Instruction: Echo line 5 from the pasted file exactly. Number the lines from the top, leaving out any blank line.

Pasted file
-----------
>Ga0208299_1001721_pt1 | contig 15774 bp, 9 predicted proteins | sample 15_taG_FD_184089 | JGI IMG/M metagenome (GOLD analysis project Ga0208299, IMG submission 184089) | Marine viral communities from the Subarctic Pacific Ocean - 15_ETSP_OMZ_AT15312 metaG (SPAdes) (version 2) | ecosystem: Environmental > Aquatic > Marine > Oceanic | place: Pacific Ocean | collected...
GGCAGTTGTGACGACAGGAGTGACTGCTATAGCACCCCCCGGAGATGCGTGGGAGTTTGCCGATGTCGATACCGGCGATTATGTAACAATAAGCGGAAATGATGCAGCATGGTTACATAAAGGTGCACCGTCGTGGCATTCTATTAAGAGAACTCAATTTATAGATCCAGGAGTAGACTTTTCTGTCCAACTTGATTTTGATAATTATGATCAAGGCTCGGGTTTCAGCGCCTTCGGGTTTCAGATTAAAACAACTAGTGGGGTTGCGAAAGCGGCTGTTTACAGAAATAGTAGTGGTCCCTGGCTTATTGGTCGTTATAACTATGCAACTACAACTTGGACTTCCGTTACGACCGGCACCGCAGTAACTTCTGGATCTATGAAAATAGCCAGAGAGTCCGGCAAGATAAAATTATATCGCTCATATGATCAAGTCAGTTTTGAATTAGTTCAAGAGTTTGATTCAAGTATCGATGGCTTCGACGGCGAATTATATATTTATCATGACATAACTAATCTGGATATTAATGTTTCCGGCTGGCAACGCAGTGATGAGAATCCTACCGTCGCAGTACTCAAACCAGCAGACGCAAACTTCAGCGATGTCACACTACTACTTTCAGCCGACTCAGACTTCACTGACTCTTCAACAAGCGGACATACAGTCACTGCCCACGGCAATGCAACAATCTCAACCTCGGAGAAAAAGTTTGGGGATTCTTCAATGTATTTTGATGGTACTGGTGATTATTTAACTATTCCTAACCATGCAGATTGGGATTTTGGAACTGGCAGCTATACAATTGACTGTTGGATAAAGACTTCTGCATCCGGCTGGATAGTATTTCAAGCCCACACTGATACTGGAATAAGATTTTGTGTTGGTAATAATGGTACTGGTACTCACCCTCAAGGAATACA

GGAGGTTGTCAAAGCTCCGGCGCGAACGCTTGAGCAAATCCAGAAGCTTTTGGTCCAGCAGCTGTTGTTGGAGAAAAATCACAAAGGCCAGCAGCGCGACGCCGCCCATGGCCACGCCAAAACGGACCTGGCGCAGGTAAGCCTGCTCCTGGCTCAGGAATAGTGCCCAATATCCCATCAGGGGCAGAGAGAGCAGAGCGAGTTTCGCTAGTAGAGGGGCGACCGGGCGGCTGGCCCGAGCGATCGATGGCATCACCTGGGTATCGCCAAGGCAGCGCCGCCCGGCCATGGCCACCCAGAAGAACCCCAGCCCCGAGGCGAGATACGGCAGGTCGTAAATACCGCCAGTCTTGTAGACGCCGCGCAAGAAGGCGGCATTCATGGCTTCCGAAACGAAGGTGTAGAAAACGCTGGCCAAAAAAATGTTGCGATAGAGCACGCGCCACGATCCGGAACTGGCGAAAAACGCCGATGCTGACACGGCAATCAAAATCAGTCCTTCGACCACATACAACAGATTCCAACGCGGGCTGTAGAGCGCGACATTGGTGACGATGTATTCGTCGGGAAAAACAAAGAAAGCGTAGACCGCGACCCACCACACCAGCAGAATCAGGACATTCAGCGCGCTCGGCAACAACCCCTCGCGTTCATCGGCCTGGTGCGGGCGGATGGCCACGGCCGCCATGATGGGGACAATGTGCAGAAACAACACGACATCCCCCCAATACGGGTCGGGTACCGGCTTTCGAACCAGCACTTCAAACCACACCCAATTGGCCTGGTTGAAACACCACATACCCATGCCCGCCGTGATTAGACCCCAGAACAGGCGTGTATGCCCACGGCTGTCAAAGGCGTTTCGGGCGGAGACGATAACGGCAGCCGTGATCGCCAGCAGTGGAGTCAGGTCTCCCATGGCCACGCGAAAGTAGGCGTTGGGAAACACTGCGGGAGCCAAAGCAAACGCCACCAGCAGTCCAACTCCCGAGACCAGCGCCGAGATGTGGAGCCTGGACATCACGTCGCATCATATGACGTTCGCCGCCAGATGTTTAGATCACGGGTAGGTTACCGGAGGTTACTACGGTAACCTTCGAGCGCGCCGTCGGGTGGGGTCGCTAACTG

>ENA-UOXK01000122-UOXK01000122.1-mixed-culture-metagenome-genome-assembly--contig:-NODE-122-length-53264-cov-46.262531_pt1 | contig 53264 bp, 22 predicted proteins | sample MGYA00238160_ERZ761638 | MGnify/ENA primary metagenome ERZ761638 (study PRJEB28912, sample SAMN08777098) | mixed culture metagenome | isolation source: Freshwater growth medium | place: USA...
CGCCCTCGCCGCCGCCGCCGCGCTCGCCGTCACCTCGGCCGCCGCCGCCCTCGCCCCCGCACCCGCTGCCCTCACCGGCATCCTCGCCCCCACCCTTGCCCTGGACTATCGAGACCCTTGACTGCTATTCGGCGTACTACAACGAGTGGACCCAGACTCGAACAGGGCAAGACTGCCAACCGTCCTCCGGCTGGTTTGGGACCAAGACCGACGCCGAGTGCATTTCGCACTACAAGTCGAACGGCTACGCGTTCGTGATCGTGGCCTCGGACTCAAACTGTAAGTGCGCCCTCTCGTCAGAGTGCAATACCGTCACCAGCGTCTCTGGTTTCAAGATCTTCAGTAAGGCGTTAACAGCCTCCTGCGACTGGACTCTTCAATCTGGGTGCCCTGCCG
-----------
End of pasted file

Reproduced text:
CGCCCTCGCCGCCGCCGCCGCGCTCGCCGTCACCTCGGCCGCCGCCGCCCTCGCCCCCGCACCCGCTGCCCTCACCGGCATCCTCGCCCCCACCCTTGCCCTGGACTATCGAGACCCTTGACTGCTATTCGGCGTACTACAACGAGTGGACCCAGACTCGAACAGGGCAAGACTGCCAACCGTCCTCCGGCTGGTTTGGGACCAAGACCGACGCCGAGTGCATTTCGCACTACAAGTCGAACGGCTACGCGTTCGTGATCGTGGCCTCGGACTCAAACTGTAAGTGCGCCCTCTCGTCAGAGTGCAATACCGTCACCAGCGTCTCTGGTTTCAAGATCTTCAGTAAGGCGTTAACAGCCTCCTGCGACTGGACTCTTCAATCTGGGTGCCCTGCCG